The great thing about incorporating tabletop RPGs into summer reading programs is that your theme is already picked out for you.  If your theme is superheroes, start a game with all your players as kids or teens who just got their superpowers and have to navigate life with them.  A space theme leads you to popular franchises like Star Trek and Star Wars.  The sky’s the limit to the choices of games you have.

The best place to start is to look for a Quickstart adventure.  This is an adventure with an abbreviated set of rules and a group of characters for your players.  It is a perfect starting place if you aren’t familiar with tabletop RPGs and don’t want to have to read through several hundred pages of rules and setting information.  Most games require some kind of dice, and there are plenty of free dice roller apps that can accommodate almost any game.

For those familiar with RPGs, look for adventures or settings for a preferred game system.  Many people have created rules to modify games like Dungeons and Dragons for all sorts of settings.  There are also many generic systems that allow for any type of play desired.  FATE and GURPs are two of the most flexible systems on the market, and both have free PDFs available.

The best part is when the group is together.  Kids and teens come up with wild ideas while playing.  The story will take all sorts of twists and turns.  Everyone will laugh, and have stories to tell to all their friends.  Being part of the story is the best part of any RPG.  They are the heroes battling the bad guys, investigating the hidden temple, exploring a new planet.  Imaginations will soar, and they will keep coming back for more.  Enjoy the ride.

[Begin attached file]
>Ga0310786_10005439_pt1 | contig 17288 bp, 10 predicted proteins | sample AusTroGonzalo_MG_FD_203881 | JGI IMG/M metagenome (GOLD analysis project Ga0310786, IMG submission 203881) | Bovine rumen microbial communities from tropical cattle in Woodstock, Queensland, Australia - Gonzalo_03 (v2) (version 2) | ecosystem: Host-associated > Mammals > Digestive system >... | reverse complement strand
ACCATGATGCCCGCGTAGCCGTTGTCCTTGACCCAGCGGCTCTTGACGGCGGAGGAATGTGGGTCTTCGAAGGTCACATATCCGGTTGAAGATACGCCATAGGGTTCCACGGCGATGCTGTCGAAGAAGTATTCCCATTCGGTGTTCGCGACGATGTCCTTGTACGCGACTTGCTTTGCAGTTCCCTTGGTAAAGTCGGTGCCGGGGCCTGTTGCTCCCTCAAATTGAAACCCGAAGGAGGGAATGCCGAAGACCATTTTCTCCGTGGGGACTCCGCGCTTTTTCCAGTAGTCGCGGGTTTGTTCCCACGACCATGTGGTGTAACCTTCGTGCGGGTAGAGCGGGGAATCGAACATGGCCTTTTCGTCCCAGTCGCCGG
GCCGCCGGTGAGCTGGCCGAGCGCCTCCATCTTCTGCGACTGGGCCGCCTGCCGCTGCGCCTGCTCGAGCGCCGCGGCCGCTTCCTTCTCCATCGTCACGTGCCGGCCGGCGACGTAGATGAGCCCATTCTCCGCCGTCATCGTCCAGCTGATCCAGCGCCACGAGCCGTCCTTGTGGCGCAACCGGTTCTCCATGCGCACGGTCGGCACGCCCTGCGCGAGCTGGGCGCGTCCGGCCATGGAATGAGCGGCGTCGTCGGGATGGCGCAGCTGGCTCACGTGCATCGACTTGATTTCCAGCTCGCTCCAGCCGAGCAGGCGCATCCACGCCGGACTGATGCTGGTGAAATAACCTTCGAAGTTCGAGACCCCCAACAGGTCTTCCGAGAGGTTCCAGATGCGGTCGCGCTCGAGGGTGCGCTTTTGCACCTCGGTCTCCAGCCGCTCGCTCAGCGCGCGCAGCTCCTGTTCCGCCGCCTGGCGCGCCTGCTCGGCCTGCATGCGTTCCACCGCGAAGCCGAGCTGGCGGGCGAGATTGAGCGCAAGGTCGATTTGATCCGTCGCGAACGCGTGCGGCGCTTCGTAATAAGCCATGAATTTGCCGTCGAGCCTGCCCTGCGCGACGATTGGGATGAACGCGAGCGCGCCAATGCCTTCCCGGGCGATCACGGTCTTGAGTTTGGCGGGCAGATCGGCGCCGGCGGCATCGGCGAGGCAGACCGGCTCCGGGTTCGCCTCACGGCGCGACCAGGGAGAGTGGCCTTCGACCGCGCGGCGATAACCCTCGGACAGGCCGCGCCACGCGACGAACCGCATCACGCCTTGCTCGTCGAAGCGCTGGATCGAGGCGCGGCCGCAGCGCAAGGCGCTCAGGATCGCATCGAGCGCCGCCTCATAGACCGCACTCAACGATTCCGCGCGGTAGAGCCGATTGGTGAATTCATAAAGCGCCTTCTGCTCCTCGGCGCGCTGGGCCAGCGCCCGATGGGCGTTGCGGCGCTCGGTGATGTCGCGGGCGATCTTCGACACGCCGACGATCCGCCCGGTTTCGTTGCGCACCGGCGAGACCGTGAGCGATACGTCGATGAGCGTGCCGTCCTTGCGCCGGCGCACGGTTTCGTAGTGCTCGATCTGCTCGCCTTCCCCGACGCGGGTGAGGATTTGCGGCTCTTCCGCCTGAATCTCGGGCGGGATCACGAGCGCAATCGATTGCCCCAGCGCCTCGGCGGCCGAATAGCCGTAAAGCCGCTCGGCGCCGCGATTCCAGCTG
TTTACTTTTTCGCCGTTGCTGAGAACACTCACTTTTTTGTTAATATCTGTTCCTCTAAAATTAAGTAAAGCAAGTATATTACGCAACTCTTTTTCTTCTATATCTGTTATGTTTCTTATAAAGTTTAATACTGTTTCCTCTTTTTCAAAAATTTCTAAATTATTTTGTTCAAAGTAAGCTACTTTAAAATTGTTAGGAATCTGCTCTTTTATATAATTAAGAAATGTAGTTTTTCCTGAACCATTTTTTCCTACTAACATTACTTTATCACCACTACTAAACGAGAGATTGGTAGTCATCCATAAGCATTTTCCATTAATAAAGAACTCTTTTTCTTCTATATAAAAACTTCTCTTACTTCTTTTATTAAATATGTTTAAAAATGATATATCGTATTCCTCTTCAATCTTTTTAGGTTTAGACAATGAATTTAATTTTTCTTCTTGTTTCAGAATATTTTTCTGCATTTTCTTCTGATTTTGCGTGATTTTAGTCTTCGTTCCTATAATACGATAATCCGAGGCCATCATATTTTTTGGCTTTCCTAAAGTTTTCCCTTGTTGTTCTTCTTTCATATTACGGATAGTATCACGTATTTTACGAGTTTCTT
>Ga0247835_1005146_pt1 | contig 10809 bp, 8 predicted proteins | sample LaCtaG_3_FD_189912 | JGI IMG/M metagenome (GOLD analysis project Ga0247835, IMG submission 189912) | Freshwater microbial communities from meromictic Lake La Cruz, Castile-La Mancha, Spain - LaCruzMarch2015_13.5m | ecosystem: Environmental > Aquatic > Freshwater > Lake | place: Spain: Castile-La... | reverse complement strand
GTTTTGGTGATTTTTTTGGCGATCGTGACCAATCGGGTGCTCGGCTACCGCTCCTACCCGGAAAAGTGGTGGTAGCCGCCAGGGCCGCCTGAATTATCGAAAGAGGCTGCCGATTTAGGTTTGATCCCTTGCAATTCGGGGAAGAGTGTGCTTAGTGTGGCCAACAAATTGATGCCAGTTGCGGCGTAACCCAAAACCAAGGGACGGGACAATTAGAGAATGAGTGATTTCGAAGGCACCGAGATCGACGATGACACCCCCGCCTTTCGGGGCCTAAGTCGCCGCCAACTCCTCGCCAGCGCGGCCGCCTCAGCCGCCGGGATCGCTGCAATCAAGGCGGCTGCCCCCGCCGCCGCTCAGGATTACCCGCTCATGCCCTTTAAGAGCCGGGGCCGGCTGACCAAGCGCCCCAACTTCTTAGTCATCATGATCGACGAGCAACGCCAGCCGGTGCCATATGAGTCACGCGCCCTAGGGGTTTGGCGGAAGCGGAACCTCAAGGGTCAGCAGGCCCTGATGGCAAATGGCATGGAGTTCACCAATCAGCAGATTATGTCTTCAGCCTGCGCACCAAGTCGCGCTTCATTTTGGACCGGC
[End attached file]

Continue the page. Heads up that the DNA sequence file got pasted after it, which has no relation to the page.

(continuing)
What is your library planning to do for 2021? Please send your photos, ideas, and any informative details to Luke Kralik at: I would love to share them in our newsletter.

Looking for some ideas for 2021 to use or share?
Increasingly, public libraries are feeding hungry bodies as well as hungry minds during the summer – and throughout the year. The CSLP’s Child and Community Well-Being committee is developing resources to support and encourage library participation in the USDA’s Summer Food Service Program and other initiatives to help kids and teens stay nourished, active, and healthy when school is out. These resources include the Libraries and Summer Food page on the CSLP website; a Facebook group for news, support, and resource-sharing; and an ongoing series of stories showcasing the experiences of libraries around the country.

2021 Summer Food Service Program: What Libraries Need to Know

By Janet Ingraham Dwyer, Library Consultant, State Library of Ohio & Chair, CSLP Child & Community Well-Being Committee
Hundreds of libraries around the USA participate in the Summer Food Service Program (SFSP), a USDA-funded program that provides free meals and snacks to children ages 0-18 in communities with high levels of need.
Libraries and SFSP are a great fit! The library is a trusted, accessible community center known for free services, available to everyone, without any stigma of “handout.” Libraries are also justly famous for drop-in enrichment programming, which increases the attractiveness and use of SFSP sites. Libraries enhance meal distribution with Summer Library Program registration, take-and-make crafts, and other programs to-go.

Purchase this banner in the CSLP Shop!

SFSP is also good for the library. Besides the obvious benefits of addressing hunger and supporting vulnerable youth, participation benefits libraries through:
  • Access to new user groups.
  • Visibility of the library as an important stakeholder in community well-being and positive child outcomes.
  • Opportunities for new partnerships.
  • Increased participation in summer programming.
Ordinarily, there are rather strict (but do-able) rules about meal distribution, and sites must be in locations where at least 50% of area children are eligible for free or reduced-price school meals. However, during the pandemic, several waivers are in effect and have recently been extended through September 30: